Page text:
In the case of Gully v. Interstate Natural Gas Co., 82 F.(2d) 145, loc. cit. 149, the Fifth Circuit Court of Appeals gave the words a broad interpretation. It said: "We see no reason why the statute should not, we think it should, be given the prophylactic scope to which its language, *930 in the light of its purpose, extends, under it disputants as to whose rights there is actual controversy, may obtain a binding judicial declaration as to them, before damage has actually been suffered, and without having to make the showing of irreparable injury and the law's inadequacy required for the granting of ordinary preventive relief in equity." (Italics mine.)

As held in this case, it is a purely remedial statute, and, being a remedial statute, "should be construed with reasonable liberality to carry out the purposes underlying such statutes and judgments, and to make it of real service to the people and to the profession, and should not be restricted as to its scope by a narrow interpretation." 1 C.J.S. Actions, § 18, p. 1023.

In Ohio Casualty Ins. Co. v. Plummer et al., 13 F. Supp. 169, 173, the District Court of the Southern District of Texas entertained a very similar suit. The court quoted from Borchard's Declaratory Judgments as follows:

"`The fact that insurance is a contract which looks to future benefits, that it is a highly fiduciary relationship requiring the utmost good faith, and that it often embraces several or a series of collateral relationships involving those causing the loss, and in the case of indemnity or surety contracts, the position of the principal debtor, makes these contracts peculiarly susceptible to effective adjudication by declaration.

"`This is due to several circumstances: (1) because many questions of the validity of the policy are likely to arise before the loss insured against occurs and it is important that these claims and defenses be promptly adjudicated; and (2) because insurance companies operating under public supervision are usually responsible concerns against whom a declaration of liability is equivalent to a judgment for damages.'

"Again at page 493 is this language:

"`Some striking cases have occurred in the United States in which the insured or the company was enabled to determine its rights before taking an irretrievable and perhaps mistaken position by securing a declaratory judgment of their legal relations.'" (Italics mine.)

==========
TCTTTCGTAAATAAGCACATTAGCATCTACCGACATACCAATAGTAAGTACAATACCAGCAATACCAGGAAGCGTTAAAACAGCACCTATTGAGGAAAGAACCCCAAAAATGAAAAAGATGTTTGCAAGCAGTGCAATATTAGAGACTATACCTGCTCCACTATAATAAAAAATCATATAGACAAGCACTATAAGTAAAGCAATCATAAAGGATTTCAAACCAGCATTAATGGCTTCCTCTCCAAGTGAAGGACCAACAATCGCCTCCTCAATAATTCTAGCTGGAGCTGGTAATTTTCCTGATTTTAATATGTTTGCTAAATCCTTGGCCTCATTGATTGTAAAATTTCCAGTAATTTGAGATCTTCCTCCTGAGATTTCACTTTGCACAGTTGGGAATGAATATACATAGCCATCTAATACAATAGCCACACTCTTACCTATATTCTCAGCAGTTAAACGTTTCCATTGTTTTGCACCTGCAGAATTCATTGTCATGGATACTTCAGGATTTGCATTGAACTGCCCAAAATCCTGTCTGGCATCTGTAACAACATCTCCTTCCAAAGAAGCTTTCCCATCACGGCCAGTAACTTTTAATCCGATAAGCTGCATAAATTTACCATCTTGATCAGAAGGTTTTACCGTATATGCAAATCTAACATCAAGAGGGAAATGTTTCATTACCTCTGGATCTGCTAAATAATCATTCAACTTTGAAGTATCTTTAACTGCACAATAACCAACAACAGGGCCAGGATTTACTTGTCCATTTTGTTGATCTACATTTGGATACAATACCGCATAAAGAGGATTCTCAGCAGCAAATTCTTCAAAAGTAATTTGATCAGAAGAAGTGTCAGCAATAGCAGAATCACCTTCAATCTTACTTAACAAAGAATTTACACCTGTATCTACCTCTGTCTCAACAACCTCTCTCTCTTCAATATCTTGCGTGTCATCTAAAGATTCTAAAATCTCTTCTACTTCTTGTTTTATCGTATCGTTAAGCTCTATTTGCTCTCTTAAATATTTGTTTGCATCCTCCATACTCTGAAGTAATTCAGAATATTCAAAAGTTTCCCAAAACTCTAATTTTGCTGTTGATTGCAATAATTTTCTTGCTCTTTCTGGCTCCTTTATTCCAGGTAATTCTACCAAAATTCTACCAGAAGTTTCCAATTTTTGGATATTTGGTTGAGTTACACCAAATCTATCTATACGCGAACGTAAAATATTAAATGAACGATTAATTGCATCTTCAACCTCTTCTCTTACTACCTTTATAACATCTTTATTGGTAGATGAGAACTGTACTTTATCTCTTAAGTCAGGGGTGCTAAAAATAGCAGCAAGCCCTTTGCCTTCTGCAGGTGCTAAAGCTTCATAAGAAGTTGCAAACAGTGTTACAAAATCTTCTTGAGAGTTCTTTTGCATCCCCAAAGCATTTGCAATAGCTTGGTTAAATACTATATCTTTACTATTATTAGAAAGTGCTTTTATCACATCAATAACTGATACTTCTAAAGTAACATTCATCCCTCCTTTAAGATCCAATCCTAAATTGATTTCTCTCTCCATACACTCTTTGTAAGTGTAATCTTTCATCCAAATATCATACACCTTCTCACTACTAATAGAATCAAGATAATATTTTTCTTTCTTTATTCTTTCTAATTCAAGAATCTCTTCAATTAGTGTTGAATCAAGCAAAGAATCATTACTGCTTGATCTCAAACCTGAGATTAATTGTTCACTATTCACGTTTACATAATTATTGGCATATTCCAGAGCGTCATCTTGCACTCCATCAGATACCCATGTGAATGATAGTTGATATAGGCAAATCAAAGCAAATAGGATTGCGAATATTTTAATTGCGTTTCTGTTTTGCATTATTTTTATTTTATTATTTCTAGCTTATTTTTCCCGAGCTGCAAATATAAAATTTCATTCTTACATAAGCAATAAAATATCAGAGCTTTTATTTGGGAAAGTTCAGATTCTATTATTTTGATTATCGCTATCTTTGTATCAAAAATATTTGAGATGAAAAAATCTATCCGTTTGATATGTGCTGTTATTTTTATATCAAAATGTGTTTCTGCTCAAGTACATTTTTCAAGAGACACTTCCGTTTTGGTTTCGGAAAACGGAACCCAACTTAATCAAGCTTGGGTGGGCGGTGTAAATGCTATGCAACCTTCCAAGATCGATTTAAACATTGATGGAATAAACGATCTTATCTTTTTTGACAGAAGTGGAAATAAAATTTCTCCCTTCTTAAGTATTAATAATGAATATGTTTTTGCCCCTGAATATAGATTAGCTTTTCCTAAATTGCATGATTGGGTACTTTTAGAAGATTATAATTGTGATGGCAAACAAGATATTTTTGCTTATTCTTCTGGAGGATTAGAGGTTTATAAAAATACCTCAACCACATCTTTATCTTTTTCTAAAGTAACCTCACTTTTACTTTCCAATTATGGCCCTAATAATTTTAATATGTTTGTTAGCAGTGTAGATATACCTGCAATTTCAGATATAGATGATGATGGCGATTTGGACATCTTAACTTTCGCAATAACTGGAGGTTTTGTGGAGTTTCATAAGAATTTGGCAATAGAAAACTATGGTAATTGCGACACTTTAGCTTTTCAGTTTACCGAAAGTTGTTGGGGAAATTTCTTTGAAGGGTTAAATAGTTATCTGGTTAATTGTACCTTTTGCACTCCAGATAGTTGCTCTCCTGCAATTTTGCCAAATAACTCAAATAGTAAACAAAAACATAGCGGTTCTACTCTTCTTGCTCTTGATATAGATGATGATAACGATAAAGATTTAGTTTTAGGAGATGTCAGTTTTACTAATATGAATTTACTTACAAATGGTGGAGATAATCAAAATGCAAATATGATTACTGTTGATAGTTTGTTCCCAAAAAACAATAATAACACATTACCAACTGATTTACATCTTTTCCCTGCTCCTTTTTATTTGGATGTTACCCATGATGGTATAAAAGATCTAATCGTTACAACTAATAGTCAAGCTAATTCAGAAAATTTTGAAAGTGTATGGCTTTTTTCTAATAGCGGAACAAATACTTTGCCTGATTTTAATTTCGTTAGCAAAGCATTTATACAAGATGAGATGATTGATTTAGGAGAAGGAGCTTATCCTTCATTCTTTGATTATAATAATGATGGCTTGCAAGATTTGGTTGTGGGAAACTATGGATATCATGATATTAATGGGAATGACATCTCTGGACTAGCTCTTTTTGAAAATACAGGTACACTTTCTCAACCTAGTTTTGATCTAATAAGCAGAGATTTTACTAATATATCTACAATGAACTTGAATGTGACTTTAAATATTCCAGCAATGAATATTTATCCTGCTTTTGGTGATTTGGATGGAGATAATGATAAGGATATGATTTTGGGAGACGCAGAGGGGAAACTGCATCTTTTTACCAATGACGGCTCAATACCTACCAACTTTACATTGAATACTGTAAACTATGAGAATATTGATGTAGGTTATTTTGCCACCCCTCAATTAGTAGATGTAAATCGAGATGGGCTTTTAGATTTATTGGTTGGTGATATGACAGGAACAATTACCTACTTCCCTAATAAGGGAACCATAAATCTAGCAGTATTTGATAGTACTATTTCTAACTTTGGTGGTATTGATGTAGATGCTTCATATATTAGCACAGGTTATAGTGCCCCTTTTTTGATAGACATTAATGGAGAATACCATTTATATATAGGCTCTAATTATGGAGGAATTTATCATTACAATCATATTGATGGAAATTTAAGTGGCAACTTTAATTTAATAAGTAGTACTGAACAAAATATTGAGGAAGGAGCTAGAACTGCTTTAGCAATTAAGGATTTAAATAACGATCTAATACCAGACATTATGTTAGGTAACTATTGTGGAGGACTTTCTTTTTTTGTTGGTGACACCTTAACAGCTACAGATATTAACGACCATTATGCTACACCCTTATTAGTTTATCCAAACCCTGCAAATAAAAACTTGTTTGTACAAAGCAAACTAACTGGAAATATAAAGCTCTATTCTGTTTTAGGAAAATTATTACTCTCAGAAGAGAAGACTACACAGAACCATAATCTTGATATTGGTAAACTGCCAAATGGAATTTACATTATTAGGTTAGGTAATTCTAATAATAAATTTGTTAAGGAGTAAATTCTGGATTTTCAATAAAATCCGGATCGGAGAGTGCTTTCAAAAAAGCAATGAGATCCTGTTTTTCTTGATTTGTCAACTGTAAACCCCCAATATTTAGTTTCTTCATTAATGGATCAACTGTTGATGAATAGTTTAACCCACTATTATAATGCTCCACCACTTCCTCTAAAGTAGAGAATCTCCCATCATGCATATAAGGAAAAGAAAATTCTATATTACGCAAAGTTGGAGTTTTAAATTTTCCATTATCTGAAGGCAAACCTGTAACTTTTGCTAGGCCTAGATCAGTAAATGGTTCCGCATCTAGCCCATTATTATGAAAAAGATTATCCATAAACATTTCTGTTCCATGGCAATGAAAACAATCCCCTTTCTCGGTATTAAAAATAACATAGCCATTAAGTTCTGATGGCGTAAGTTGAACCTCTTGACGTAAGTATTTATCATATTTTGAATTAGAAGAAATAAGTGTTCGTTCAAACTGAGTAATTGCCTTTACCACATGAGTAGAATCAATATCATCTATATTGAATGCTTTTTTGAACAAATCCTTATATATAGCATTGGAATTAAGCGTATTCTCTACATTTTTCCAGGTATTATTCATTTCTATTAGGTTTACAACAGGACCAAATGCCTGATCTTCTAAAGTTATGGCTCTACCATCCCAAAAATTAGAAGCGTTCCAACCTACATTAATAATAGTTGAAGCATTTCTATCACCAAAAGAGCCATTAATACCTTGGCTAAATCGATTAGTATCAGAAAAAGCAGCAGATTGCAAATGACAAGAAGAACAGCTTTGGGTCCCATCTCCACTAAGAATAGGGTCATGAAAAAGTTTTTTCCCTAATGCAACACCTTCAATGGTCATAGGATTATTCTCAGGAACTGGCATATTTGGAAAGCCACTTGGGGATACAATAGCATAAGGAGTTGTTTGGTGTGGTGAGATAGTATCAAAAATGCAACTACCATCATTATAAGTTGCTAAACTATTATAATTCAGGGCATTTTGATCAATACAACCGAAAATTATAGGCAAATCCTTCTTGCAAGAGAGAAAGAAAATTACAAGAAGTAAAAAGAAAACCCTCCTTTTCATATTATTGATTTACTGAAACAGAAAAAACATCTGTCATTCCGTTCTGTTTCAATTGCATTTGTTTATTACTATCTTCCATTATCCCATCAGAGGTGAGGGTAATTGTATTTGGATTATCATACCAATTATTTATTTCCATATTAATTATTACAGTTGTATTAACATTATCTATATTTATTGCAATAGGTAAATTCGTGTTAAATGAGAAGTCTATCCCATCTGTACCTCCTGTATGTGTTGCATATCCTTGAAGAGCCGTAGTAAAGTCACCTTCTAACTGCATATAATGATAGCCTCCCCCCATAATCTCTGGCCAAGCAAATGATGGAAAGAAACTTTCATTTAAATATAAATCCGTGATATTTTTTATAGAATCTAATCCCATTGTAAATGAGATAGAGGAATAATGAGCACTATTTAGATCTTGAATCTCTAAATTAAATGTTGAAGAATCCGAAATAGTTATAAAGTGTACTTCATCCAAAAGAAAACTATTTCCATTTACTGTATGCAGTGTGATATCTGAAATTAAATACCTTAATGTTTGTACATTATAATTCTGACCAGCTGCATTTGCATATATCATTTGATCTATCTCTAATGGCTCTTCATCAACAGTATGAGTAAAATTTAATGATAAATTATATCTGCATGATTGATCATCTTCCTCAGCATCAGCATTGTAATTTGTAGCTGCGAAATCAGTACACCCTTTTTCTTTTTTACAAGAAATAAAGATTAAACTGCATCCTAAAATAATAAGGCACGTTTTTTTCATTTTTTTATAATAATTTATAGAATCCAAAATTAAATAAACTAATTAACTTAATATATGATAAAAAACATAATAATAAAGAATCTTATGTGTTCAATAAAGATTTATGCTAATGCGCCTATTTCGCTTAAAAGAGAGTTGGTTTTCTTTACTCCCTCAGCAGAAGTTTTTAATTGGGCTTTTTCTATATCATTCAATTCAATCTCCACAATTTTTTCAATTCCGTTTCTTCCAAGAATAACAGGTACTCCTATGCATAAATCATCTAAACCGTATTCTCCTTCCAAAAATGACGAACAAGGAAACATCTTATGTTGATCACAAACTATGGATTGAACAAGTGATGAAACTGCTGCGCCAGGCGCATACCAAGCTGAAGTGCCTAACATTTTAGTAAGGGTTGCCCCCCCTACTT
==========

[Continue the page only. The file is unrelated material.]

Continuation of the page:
Unfortunately the court overlooked the law cited to the effect that a purpose of a declaratory judgment is to settle "questions of the validity of the policy * * * likely to arise before the loss insured against occurs." This doctrine was stated in the Gas Company Case, supra.

3. In the instant case the loss has occurred. A suit is about to be filed. The respondent has recovered a judgment against the operator of one of the insured cars. A factual issue will determine the liability of the petitioner. The only question will be whether Dorothy Shelton was operating the automobile by permission of the assured.

There exists and is available an appropriate and an adequate remedy to settle the issue or right sought to be determined. A declaratory judgment is intended to be supplemental. It should not be made a substitute for other existing remedies. It is to be used when adequate relief is not presently available. No useful purpose would be served to adjudicate in this case under the declaratory judgment statute. 1 C.J.S. Actions, § 18, p. 1027. As stated in 1 C.J.S. Actions, § 18, p. 1028: "Moreover, the statute is not intended to delay a party in the prosecution of an accrued cause of action until the termination of the proceeding for a declaratory judgment; and accordingly a declaratory judgment proceeding generally does not apply, and will not be entertained, where a right has matured or wrongful acts have already been committed and a cause of action already exists."

In Meeker v. Baxter, 83 F.(2d) 183, loc. cit. 187, the Court of Appeals, Second Circuit, disposed of a prayer for a declaratory judgment in the following language: "To the prayers for relief one is added for a declaratory judgment, apparently for good measure. The defendants misapprehend the purpose of that relief; it is only a kind of expanded bill quia timet, meant to do in general what that suit did in its limited field. When the parties as here have once locked horns and are demanding forcible sanctions, there is no longer room for judicial declarations separate from those which will be implicit or express in the final judgment or decree."

The motion to dismiss should be, and is, sustained. It is so ordered.